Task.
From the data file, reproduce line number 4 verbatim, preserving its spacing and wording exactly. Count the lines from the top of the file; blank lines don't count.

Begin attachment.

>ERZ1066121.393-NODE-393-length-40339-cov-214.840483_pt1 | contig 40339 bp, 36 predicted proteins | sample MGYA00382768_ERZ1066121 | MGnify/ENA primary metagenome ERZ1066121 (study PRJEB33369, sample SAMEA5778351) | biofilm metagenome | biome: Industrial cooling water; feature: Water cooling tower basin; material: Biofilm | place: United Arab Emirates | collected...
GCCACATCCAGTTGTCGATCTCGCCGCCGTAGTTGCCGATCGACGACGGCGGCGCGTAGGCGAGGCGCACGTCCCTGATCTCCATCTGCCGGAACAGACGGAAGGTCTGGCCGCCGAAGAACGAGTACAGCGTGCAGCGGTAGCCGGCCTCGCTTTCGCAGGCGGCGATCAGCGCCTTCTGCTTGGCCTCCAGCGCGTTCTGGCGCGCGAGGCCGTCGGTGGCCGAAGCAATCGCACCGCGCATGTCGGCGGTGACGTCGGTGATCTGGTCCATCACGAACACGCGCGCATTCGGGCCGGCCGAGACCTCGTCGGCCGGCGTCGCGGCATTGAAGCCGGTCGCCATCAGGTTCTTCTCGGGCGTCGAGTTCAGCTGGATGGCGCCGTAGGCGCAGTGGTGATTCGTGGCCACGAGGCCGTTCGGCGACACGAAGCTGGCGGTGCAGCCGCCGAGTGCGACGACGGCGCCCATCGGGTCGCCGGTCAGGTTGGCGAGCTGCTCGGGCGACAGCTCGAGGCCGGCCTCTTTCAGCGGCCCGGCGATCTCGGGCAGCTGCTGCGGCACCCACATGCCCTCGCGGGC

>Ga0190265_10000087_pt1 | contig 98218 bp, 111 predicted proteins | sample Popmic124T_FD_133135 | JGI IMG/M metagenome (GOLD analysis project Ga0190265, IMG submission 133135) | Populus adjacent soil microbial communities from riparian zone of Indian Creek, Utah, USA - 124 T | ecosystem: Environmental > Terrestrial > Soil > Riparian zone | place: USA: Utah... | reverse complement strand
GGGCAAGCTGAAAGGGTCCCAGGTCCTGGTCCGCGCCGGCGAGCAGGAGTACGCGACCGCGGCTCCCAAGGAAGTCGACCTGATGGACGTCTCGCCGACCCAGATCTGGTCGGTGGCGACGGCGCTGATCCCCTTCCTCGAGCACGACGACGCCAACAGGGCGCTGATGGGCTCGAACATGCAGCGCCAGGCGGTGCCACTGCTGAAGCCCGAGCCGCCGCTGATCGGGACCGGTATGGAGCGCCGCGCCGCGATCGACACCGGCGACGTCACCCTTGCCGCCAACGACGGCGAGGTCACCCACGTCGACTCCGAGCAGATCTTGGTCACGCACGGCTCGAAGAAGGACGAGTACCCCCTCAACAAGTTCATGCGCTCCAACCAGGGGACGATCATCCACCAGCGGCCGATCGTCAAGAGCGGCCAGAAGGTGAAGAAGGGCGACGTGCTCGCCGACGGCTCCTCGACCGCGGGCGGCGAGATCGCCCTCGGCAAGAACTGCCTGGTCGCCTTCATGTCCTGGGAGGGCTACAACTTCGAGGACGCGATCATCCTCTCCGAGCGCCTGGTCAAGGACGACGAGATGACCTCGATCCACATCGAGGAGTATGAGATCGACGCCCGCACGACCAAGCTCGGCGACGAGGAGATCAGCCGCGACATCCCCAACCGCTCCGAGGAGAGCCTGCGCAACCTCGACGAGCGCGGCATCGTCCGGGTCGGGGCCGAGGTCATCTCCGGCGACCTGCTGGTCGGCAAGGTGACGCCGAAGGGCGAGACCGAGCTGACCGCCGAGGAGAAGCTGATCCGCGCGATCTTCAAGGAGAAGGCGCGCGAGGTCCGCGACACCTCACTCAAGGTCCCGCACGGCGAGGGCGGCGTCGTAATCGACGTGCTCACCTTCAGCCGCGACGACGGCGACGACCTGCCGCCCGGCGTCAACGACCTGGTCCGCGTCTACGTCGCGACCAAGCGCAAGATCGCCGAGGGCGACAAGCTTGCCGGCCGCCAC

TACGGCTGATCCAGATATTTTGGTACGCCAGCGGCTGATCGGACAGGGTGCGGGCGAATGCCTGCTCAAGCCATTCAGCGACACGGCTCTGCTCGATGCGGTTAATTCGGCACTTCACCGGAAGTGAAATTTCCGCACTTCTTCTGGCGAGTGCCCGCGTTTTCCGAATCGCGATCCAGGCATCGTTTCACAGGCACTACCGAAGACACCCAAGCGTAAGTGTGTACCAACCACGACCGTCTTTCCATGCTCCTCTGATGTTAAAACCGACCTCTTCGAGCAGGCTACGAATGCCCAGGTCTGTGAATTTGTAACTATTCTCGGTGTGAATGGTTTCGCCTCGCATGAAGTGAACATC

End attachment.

GGGCAAGCTGAAAGGGTCCCAGGTCCTGGTCCGCGCCGGCGAGCAGGAGTACGCGACCGCGGCTCCCAAGGAAGTCGACCTGATGGACGTCTCGCCGACCCAGATCTGGTCGGTGGCGACGGCGCTGATCCCCTTCCTCGAGCACGACGACGCCAACAGGGCGCTGATGGGCTCGAACATGCAGCGCCAGGCGGTGCCACTGCTGAAGCCCGAGCCGCCGCTGATCGGGACCGGTATGGAGCGCCGCGCCGCGATCGACACCGGCGACGTCACCCTTGCCGCCAACGACGGCGAGGTCACCCACGTCGACTCCGAGCAGATCTTGGTCACGCACGGCTCGAAGAAGGACGAGTACCCCCTCAACAAGTTCATGCGCTCCAACCAGGGGACGATCATCCACCAGCGGCCGATCGTCAAGAGCGGCCAGAAGGTGAAGAAGGGCGACGTGCTCGCCGACGGCTCCTCGACCGCGGGCGGCGAGATCGCCCTCGGCAAGAACTGCCTGGTCGCCTTCATGTCCTGGGAGGGCTACAACTTCGAGGACGCGATCATCCTCTCCGAGCGCCTGGTCAAGGACGACGAGATGACCTCGATCCACATCGAGGAGTATGAGATCGACGCCCGCACGACCAAGCTCGGCGACGAGGAGATCAGCCGCGACATCCCCAACCGCTCCGAGGAGAGCCTGCGCAACCTCGACGAGCGCGGCATCGTCCGGGTCGGGGCCGAGGTCATCTCCGGCGACCTGCTGGTCGGCAAGGTGACGCCGAAGGGCGAGACCGAGCTGACCGCCGAGGAGAAGCTGATCCGCGCGATCTTCAAGGAGAAGGCGCGCGAGGTCCGCGACACCTCACTCAAGGTCCCGCACGGCGAGGGCGGCGTCGTAATCGACGTGCTCACCTTCAGCCGCGACGACGGCGACGACCTGCCGCCCGGCGTCAACGACCTGGTCCGCGTCTACGTCGCGACCAAGCGCAAGATCGCCGAGGGCGACAAGCTTGCCGGCCGCCAC